Plagued by injuries and inconsistent play, the Los Angeles Lakers have seven games left to make the playoffs, or miss out for the first time since 2005.
Two starters, point guard Steve Nash and forward Metta World Peace, are currently on the disabled list, and their return could decide the Lakers postseason fate.
The Lakers starters of Nash, World Peace, Dwight Howard, Pau Gasol, and Kobe Bryant, have missed a combined 69 games this season. The 34-year-old Bryant has missed two games this season, the fewest amongst L.A.'s starters, and is currently eighth in the NBA at 38.2 minutes per game, and third in scoring. Bryant has played through injuries this season, which include bone spurs.
Nash has sat out 25 games, and Gasol's torn plantar fascia kept him out of 31 total games this year.
When he arrived in Los Angeles last summer, Nash wasn’t expected to carry the offensive load like he had with the Phoenix Suns, but rather play the role of ultimate facilitator with Bryant on the wing and perfect pick-and-roll complement Howard roaming the paint.
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But hamstring, hip, and leg injuries have severely limited Nash’s time on the court. The 39-year-old played two minutes Tuesday night in L.A.’s 103-98 escape of the Sacramento Kings Saturday.
Nash left due to a hamstring strain and hip injury and did not play in L.A.’s 101-81 drubbing of the Dallas Mavericks on Tuesday. The Lakers are tied with Utah Jazz for the No. 8 spot in the West, and could certainly use their clever playmaker.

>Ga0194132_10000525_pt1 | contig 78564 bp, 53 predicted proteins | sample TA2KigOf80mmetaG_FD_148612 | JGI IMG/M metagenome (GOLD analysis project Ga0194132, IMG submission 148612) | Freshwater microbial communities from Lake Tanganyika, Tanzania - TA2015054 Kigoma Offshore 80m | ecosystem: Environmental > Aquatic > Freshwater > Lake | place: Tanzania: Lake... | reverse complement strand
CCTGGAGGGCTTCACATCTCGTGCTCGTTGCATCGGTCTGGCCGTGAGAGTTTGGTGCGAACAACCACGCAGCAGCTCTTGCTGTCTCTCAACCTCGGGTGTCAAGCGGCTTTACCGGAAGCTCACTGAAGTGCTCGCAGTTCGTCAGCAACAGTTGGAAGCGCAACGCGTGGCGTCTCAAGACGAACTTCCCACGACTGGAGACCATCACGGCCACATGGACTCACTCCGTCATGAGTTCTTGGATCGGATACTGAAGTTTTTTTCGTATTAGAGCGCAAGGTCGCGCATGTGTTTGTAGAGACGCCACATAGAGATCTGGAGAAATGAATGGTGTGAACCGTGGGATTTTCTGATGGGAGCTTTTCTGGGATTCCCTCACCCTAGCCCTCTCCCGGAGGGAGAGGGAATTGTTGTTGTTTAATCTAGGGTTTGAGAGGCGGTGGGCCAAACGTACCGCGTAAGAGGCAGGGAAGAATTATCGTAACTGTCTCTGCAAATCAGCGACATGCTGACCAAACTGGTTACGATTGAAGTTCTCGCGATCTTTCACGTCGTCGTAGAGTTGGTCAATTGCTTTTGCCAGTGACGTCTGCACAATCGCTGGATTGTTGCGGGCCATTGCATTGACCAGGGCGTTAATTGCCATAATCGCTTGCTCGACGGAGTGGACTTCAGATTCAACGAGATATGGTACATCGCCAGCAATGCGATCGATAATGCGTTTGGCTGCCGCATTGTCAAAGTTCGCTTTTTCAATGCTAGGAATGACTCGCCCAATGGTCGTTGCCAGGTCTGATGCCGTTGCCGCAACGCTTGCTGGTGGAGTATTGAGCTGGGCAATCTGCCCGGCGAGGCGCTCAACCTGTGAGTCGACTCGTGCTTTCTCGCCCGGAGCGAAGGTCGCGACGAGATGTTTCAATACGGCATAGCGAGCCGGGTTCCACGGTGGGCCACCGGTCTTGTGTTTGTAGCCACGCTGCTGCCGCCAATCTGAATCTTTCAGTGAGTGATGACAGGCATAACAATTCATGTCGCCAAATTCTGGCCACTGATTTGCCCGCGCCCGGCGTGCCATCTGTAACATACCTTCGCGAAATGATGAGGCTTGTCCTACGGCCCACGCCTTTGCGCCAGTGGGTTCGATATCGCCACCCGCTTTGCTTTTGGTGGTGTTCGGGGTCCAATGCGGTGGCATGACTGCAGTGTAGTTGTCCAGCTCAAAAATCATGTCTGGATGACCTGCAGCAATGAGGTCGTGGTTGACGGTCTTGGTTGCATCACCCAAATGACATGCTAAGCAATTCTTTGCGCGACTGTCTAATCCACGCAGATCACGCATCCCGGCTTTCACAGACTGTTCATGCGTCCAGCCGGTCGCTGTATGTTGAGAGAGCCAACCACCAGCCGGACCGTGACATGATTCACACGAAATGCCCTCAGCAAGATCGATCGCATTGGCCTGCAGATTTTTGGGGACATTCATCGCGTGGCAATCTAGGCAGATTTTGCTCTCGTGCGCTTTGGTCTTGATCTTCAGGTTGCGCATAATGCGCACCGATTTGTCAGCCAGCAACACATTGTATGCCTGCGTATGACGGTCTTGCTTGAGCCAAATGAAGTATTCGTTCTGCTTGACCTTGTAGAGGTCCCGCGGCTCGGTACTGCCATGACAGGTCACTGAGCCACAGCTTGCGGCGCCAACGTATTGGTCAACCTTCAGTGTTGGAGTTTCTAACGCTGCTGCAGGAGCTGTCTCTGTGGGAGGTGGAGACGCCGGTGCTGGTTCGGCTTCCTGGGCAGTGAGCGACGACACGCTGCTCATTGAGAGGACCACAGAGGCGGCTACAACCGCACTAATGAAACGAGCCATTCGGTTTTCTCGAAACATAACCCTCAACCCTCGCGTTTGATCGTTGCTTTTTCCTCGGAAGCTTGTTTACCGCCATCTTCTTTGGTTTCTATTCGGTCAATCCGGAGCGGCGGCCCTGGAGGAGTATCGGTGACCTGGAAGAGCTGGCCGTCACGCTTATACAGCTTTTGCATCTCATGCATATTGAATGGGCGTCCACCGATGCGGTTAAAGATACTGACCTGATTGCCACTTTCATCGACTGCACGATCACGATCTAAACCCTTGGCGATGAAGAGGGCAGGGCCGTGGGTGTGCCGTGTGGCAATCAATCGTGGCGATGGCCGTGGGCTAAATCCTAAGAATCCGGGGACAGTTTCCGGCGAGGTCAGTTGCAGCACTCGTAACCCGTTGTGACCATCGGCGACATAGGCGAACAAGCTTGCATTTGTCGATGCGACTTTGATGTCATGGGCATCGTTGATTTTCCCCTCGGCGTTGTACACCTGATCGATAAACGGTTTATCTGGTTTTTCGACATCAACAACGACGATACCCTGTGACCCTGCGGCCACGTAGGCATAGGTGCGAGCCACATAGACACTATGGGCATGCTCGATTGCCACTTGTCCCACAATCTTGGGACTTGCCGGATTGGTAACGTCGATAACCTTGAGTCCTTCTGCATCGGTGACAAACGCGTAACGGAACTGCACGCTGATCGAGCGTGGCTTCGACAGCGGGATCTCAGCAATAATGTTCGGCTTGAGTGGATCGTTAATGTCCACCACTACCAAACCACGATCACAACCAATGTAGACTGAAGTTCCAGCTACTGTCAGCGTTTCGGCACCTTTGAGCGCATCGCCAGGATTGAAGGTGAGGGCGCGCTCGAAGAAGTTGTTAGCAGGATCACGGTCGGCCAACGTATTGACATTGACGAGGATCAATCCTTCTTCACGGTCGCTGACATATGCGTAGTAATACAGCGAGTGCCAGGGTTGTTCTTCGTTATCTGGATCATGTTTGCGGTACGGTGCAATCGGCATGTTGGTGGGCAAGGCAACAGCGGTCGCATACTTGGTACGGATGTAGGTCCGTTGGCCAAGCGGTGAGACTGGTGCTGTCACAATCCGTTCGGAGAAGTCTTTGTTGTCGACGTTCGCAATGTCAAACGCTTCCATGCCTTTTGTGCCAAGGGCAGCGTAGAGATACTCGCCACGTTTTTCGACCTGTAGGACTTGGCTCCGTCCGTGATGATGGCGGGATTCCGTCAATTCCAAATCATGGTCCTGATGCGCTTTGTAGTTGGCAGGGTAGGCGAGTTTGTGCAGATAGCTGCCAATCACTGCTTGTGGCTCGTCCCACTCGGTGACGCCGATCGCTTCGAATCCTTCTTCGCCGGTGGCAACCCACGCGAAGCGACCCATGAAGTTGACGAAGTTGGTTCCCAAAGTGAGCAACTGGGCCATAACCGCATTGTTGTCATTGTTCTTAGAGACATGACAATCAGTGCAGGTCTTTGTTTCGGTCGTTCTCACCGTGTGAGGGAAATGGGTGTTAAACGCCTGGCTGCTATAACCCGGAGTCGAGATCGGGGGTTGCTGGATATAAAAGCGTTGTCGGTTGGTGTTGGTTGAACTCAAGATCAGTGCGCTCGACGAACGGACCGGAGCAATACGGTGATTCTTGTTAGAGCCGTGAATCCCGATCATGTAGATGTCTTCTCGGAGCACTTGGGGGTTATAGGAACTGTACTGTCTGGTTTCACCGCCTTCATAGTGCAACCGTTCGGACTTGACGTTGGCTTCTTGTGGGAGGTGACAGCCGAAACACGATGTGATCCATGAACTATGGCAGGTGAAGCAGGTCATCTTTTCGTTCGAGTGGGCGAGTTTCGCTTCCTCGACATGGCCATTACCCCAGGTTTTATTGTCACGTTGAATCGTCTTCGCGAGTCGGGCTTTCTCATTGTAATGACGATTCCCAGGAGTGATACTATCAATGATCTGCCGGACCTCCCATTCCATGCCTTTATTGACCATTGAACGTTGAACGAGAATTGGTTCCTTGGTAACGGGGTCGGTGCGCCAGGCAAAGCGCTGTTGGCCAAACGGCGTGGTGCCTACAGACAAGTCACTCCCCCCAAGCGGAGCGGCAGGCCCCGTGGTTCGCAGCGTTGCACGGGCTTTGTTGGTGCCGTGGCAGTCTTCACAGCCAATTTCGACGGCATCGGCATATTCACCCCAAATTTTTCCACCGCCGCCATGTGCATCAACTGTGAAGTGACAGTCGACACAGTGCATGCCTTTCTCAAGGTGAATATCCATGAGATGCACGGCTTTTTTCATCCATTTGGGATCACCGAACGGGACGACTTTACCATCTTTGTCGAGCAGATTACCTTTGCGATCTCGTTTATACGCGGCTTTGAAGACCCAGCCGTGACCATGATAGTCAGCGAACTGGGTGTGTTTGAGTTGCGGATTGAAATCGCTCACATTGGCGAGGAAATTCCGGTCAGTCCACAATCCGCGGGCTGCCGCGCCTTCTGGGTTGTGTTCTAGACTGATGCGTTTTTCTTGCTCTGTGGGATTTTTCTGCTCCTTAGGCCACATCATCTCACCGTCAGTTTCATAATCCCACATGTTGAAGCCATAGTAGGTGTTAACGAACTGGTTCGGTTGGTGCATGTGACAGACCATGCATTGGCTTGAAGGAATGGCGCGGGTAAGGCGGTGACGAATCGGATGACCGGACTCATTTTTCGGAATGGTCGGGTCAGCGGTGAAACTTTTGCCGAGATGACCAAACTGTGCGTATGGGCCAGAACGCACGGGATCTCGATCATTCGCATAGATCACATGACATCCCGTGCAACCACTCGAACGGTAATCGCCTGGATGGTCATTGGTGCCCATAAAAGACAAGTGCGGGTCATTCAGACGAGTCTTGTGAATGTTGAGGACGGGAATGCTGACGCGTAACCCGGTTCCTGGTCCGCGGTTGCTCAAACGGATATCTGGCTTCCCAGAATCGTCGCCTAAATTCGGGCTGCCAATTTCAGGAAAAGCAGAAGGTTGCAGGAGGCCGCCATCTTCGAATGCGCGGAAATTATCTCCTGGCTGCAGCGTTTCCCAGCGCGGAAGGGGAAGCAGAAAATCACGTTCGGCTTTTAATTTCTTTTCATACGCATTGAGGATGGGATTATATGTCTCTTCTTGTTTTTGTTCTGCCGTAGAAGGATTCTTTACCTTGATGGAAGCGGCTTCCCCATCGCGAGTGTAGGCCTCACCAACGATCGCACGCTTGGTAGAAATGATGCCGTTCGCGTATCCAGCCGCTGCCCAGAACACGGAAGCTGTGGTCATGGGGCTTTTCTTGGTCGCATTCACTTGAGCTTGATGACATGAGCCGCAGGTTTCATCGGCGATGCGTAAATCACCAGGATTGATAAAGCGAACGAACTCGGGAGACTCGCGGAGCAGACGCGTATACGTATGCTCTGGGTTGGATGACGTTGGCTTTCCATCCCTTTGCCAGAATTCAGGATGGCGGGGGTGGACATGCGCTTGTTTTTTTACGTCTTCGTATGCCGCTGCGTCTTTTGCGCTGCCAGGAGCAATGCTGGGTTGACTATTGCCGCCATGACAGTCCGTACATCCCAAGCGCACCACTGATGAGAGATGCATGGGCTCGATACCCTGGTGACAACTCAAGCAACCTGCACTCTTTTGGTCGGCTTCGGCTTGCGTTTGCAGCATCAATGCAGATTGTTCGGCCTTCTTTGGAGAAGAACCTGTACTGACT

Nash is listed as day-to-day, with Steve Blake and Jodie Meeks expected to step up in his absence. Against Dallas, Blake played 38 minutes while Meeks played 37, as head coach Mike D'Antoni basically played just seven players.
The Jazz own a 2-1 season series lead, and four of the Jazz’s last seven games are against playoff-bound teams, compared to the five playoff teams the Lakers play in the final week and a half of the season.
While Nash's absence hurts the Lakers offense, the defense is hindered by not having World Peace in the lineup. L.A.’s defense has been their Achilles' heel this season, and losing World Peace means the Lakers lose perhaps the main enforcer, and their most reliable defender on the wing.
The muscled 33-year-old underwent surgery last week to repair a torn lateral meniscus, and while the operation was successful, his recovery time is a minimum of six weeks, as reported by the team’s official site.
Prior to the injury, World Peace was averaging 12.8 points and 5.1 rebounds in 70 games played this season and leads the Lakers in steals with 1.7 per contest. His strong presence in the paint helped remedy the absence of Gasol on the defensive end.
The Lakers have gone 3-1 since World Peace went down, but that has put more pressure on the offense, with opponents averaging 102.3 points per game, just a tick above the 101.3 per contest the 25th ranked L.A. defense has allowed this season.